Tuesday, 21 August 2018

Siggraph 2018

Siggraph 2018

SIGGRAPH 2018 offered up some intriguing insight into the evolution of GPU rendering. We got impressive announcements in the form of new technology, and saw the first signs of a universal shift to GPU and how much it’s changing the world of 3D.

NVIDIA

NVIDIA announced the GeForce 2080Ti and RTX series of cards, all featuring their new Turing Chipset. The Turing technology supports real time ray tracing, which fundamentally changes how artists approach rendering going forward. With both Autodesk and Pixar announcing the development of GPU software, the discussion of where it’s heading is now a moot point. The only factors that will affect the dominance and roadmap of GPU compute and render on a large scale are memory and price.

Game Engine Rendering

Both Unreal and Unity are pushing real time ray tracing into VFX with add-ons for alembic and USD pipelines. Using game engines for rendering gives rise to a fundamental shift in how we approach CG content for children’s TV and long form titles. Post production time in already fast-turnover environments can now be dramatically reduced, with more effort focussed on ideation and creativity than ever before. We can expect a significant leap forward in what we see on the small screen, closing the already narrowing gap between TV and film VFX. 

Renderman

Pixar demonstrated the latest incarnation of Renderman XPU at the RenderMan Art & Science Fair. Its mind blowing performance was brought to bear on industry level assets, which were digitally modelled to an exceedingly high standard. The demo featured a scene from Coco where the camera pulls away from the City of the Dead train station to show the sprawling metropolis. This was a performance in scale and showed what can be achieved with a GPU workflow. Soon we’ll be needing a DOP to direct lights in real time on virtual sets.

Arnold GPU

Autodesk showed off Arnold for GPU. Using the new NVIDIA RTX 6000 a film level Spider Man asset was rendered in the blink of an eye. This is Autodesk's first foray into GPU render, giving more options for studios who are reaping the benefits of lightning fast speed for high-end film and TV. Arnold is widely used by post production houses all over the world, and these impressive advancements will allow for new workflows and approaches in look development and real time feedback. This will also radically cut times for approvals and re-renders, giving the opportunity to add more detail to lighting, models, and textures.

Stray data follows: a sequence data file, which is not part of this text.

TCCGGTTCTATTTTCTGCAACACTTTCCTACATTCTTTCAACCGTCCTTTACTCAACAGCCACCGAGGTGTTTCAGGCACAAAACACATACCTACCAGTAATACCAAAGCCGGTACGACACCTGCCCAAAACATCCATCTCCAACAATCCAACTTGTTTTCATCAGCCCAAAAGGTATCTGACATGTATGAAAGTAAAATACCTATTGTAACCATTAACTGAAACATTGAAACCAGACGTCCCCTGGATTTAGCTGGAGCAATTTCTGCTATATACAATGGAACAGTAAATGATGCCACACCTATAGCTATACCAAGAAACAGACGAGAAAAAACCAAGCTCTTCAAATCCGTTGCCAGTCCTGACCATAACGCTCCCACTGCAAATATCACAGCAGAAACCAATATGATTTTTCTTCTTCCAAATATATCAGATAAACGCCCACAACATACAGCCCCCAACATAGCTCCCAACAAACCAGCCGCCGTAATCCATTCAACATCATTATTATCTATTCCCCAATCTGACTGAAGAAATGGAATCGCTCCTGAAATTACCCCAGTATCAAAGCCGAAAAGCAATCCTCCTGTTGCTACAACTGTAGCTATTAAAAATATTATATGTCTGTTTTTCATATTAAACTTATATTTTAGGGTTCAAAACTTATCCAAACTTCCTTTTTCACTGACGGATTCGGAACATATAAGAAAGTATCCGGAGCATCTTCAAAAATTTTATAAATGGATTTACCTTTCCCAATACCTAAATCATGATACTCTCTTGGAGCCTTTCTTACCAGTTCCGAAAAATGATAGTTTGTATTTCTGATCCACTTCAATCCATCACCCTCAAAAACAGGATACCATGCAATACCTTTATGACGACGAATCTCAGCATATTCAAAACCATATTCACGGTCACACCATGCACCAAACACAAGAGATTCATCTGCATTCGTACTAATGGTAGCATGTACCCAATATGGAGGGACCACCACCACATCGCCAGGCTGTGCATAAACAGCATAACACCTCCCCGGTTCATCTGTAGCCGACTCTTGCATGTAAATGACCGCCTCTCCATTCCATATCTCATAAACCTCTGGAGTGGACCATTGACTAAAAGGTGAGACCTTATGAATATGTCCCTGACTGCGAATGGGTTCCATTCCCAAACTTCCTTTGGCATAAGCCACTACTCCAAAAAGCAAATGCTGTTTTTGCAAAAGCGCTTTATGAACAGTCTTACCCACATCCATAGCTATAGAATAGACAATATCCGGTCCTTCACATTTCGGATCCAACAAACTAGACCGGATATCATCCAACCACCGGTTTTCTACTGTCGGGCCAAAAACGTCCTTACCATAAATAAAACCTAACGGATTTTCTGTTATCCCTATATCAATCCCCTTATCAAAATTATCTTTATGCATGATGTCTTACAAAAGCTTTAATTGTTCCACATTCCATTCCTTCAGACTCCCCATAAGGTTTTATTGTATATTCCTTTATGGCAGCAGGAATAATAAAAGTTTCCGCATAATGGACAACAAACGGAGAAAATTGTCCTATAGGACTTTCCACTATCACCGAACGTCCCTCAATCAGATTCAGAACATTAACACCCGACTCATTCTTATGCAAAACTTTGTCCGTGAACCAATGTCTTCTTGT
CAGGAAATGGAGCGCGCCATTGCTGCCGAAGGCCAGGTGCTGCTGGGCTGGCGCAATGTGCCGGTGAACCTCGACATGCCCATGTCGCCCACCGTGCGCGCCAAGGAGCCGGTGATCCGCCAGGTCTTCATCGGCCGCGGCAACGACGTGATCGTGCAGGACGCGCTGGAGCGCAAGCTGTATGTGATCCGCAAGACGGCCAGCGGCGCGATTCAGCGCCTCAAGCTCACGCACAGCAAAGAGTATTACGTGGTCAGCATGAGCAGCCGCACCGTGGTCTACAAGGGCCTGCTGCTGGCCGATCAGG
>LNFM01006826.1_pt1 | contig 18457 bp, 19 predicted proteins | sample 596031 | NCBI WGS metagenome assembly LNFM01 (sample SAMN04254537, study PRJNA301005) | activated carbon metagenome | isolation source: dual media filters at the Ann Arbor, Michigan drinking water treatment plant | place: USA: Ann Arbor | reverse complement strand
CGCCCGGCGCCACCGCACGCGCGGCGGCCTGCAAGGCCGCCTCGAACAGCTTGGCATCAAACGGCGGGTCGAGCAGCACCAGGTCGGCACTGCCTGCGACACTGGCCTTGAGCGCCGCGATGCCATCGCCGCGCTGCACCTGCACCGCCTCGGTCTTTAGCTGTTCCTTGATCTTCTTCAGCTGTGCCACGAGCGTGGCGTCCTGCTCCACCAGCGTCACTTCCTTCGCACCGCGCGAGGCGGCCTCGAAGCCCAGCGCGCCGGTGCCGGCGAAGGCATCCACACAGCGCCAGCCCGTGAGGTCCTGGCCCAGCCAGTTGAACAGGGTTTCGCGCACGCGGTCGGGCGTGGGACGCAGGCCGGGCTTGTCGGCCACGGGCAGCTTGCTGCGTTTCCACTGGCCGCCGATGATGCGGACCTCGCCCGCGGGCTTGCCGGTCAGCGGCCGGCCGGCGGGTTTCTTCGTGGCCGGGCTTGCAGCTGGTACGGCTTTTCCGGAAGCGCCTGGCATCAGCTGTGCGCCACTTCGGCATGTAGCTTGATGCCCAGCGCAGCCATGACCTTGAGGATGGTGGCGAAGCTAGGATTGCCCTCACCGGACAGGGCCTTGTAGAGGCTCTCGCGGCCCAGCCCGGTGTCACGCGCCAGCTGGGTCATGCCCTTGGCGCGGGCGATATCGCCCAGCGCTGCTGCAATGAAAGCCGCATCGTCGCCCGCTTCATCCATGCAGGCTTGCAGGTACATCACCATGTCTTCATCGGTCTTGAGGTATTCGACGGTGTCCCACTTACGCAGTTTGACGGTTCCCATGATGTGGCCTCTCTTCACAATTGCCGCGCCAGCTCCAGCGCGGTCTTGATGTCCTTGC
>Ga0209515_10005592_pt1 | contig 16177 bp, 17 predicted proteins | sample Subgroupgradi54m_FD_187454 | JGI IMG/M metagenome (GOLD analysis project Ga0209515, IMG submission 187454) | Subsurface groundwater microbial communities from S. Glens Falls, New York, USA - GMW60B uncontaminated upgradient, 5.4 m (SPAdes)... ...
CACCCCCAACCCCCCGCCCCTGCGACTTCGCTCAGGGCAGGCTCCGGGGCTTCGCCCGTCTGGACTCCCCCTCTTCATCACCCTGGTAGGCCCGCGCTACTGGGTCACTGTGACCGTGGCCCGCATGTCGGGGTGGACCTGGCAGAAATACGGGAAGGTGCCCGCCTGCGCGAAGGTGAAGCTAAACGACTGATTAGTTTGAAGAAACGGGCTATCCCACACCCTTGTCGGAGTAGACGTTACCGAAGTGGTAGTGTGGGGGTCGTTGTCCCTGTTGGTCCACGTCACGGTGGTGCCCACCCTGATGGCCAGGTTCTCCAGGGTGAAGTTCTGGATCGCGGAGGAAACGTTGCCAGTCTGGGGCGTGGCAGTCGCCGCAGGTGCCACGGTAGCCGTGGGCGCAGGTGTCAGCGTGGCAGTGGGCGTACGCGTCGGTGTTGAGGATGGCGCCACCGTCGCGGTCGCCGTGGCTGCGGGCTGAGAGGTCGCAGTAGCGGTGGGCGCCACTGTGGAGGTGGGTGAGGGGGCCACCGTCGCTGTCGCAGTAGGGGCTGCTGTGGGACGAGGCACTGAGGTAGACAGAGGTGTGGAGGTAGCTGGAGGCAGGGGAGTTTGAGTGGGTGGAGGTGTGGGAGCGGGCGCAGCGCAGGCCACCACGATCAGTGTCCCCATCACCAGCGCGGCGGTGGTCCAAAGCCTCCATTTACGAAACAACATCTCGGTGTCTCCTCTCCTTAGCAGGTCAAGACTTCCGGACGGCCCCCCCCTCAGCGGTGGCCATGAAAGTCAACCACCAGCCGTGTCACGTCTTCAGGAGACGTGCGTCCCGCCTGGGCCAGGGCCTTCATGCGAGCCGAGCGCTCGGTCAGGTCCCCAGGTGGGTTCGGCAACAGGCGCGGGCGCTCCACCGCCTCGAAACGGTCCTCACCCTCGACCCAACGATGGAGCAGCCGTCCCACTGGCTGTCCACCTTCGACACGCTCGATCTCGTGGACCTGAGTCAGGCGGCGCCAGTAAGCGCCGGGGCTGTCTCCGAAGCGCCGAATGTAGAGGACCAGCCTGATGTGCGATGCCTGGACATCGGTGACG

Chaos Group

Chaos Group announced project Lavina, a demo that ran a GPU render at 25fps. You can check out the clip in full below.

The demo poses a couple of questions; at what point do we reach the state of performance where OpenGL and DirectX become the bottleneck, not the solution? And in five to ten years time will we see V-Ray become the standard approach, much like Arnold overtook Pixar’s Reyes, forcing Pixar to re-think and develop their RIS architecture that we use today.

When Reyes was first developed by Pixar, it was designed to work around the limits of the technology available at the time. The ways of Brickmaps, SL, RIB files, shader writing, and other tricks seemed arcane. They got around the limits of memory and performance imposed by the hardware limits of the past. These tricks were removed by Arnold with its introduction of a production ready path tracer. This moved the world away from complexity to ease of use and let the hardware take the strain. The same analogy could be applied to DirectX and OpenGL with the methods and lookup workarounds for animation, lighting, and baking textures to squeeze the last drop of performance from the GPUs of the past. With the GPU now bringing real time ray tracing at 25fps, could history repeat itself and suddenly we move from the old methods and use real time spectral path tracing on GPUs that can push upwards of 60fps rendering? In that world render farms and “engines become a thing of the past.

Pixar USD

Moving on from GPU, Pixar’s introduction of their open source Universal Scene Description (USD) file format could be seen everywhere during the show. USD is huge - unifying the great quantities of data produced when creating 3D scenes into one robust and universal file format. This will remove the need for multiple formats when producing 3D assets and streamline studio pipelines. The whole industry seems to be embracing USD for interchangeability and generally good practices. 

Lightfields and VR

Intel ran the PresenZ video using the StarVR headset. The combination of the video and headset was awe inspiring and demonstrated the benefits of lightfields compared to VR created in a games engine. It amplified the whole immersive experience by using V-Ray’s rendering to the point where the lighting quality surpassed the cheats and lookups of real time engines. You can really see the difference in quality compared to traditional VR setups, which use workarounds to simulate lighting effects. The use of lightfields is exciting and offers so many possibilities for the world of post production as well as games.

SIGGRAPH 2018 brought us an exceptional amount of new technology from the new advancements in GPU rendering to VR and lightfields. With NVIDIA introducing support for real time GPU ray tracing, some may think that the days of work arounds and baking may be over. If I can just hit a button and get full unbiased, ray traced experience into VR including bounced light and interaction in real time, then we are truly entering a new era of rendering.